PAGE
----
Managing chronic pain on the 12+ hour flight to New Zealand

Since developing chronic pain that accompanies an autoimmune condition, I’ve continued to indulge my love of travel, but learned to adapt my bookings and my belongings to minimize pain and maximize comfort.

 

Flights of six hours or so are regular occurrences for me and my family. I’ve had a couple of very painful trips of this duration, but, more typically, I can tolerate them by adjusting my medication slightly and employing a few aids such as wrist braces, inflatable cushions, and hot water bottles.

 

This winter, I faced the longest single flight I’ve ever taken: 12 hours and 40 minutes just for one leg from Los Angeles, CA to Auckland, New Zealand. The combination of traversing the United States from our New England home (6.5 hours), crossing the Pacific (12.7 hours), then connecting to our final destination of Christchurch, NZ on the South Island (1.4 hours) made for a total time in the air of 20.5 hours.

Of course, one must also add to that total the requisite airport waiting time required by international flight connections, customs, security, and the necessity of allowing adequate buffers in case of delays. At least two full days of my calendar were bound to be eaten up by this voyage in each direction.

After considering many options, I elected to travel in two distinct stages for both directions of travel. This meant parting ways with my husband entirely for the domestic portion of our trip. His schedule doesn’t allow for an unnecessary day spent in transit where tighter connections are possible.†

I was away from home for a total of fourteen days; DH, by taking his domestic and international flights serially on the way out—and heading home on a red eye straight off the international leg—traveled for twelve days.

Though this post isn’t really meant to be a trip report, it must be said: even two weeks is barely adequate for visiting the antipodes. If you can squeeze more days out of your schedule, use them for a trip of this magnitude.

New Zealand is awesome, and well worth every hard won vacation day.

My itinerary outbound:

BOS-PDX on Alaska Air 33, Saturday 16:20-20:10

Three night stay with family in the Pacific NW

PDX-LAX on Alaska Air 568, Tuesday 10:50-13:22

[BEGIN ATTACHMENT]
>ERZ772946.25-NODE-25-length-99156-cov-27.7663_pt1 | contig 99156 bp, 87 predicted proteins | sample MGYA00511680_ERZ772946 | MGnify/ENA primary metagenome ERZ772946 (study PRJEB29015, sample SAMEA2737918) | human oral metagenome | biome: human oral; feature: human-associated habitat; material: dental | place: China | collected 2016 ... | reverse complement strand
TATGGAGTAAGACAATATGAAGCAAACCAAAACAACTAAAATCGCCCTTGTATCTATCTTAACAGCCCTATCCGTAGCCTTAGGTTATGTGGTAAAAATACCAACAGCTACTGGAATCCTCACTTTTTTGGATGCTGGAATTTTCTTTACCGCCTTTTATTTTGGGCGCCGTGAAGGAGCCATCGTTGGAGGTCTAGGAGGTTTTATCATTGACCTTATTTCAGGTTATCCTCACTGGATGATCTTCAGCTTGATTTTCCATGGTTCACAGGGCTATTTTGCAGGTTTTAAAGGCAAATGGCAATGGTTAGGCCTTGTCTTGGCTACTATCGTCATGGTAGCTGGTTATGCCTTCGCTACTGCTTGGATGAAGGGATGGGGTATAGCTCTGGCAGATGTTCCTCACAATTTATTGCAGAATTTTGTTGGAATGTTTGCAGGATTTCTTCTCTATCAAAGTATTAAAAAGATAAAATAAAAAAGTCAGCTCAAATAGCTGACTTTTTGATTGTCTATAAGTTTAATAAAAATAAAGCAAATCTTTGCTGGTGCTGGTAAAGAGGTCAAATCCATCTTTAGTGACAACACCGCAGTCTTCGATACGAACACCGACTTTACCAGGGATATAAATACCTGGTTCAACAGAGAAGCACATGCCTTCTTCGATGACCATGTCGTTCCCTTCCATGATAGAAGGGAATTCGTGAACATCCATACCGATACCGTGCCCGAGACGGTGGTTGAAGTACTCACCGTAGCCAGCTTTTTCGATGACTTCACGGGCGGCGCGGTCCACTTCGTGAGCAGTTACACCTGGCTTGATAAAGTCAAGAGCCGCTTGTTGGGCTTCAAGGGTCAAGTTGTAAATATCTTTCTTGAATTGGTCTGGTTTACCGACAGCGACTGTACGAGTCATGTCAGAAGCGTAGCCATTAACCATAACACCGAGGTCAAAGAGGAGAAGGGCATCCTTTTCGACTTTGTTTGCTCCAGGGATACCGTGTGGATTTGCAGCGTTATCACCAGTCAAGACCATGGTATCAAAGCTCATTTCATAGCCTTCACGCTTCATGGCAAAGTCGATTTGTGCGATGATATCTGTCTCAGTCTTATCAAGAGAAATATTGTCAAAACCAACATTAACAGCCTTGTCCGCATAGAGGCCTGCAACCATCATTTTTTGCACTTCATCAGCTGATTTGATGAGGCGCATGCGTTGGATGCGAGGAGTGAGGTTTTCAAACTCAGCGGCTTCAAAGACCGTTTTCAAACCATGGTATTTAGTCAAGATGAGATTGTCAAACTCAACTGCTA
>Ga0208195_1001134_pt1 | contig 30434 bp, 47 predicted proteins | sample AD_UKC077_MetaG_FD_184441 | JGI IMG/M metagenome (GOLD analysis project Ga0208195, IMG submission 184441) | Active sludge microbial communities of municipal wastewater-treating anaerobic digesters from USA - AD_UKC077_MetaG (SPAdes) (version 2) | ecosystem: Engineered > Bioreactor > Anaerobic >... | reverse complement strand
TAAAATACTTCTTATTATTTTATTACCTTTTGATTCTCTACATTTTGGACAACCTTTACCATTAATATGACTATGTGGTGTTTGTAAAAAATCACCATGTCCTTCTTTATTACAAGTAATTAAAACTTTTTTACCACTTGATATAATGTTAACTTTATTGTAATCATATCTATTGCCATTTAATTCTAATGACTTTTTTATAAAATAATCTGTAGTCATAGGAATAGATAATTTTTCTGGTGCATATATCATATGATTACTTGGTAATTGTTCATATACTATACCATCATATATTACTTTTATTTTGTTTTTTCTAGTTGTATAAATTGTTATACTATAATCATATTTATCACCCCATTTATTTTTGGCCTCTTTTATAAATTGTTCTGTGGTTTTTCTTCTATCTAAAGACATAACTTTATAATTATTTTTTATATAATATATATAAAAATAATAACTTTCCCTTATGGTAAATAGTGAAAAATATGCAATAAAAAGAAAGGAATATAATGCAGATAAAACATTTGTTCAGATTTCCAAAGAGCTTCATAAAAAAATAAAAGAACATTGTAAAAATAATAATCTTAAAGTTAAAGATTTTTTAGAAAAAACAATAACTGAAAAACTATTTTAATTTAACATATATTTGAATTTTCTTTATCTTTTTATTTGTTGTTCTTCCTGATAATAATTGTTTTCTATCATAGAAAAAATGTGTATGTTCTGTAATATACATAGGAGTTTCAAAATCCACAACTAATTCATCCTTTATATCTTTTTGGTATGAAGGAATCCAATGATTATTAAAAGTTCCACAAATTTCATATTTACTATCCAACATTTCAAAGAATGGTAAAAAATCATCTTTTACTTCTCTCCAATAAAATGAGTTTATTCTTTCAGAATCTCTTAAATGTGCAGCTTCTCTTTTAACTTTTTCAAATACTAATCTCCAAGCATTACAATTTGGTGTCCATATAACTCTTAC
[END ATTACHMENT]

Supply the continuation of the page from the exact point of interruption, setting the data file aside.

LAX-AKL on Air New Zealand 5, Tuesday 21:40-Thursday 07:20*

AKL-CHC on Air New Zealand 527, Thursday 09:00-10:20

My itinerary for the return:

CHC-AKL on Air New Zealand 574, Friday 20:00-21:20

AKL-LAX on Air New Zealand 2, Friday 22:50-13:35**

Overnight hotel stay at the Crown Plaza LAX

LAX-BOS on Virgin America flight 1360, Saturday 07:05-15:34

Itinerary adaptations to reduce pain

I’ll repeat what I feel was the single most important adaptation I made to my itinerary to accommodate my autoimmune condition and its symptoms: I took extra time.

Travel. Stop. Recover. Repeat.

Heading west, I took advantage of family who live near the Portland airport who don’t seem to mind my visits, spending three nights at their home. This sleepover gave me time to recover from the initial cross country flight and ease my body’s adjustment to a change of three time zones.

NZ Crowne Plaza LAX hotel room - 1Upon arrival in New Zealand, I had already acclimated from the Eastern to Pacific zone (USA West Coast) which represents half of the total time shock. Though the flight is lo-o-o-o-ong, most of the travel between California and New Zealand is in a southerly direction. You only drop three more time zones on that 12 hour flight.

Heading west is also usually less difficult in terms of jet lag.

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Barcelona 2017: From Boston to Spain on SWISS… with a Business Class upgrade win

Attempting to wrangle every thought I’ve entertained about a week long trip to Europe would result in my posting about it after weeks if not months passed. Instead, I’ll try to focus rather narrowly on little slices of the journey. Knowing my propensity to go on and on and on, this might also keep my posts to a digestible length for the digital age.

Travel day 1: Transatlantic red eye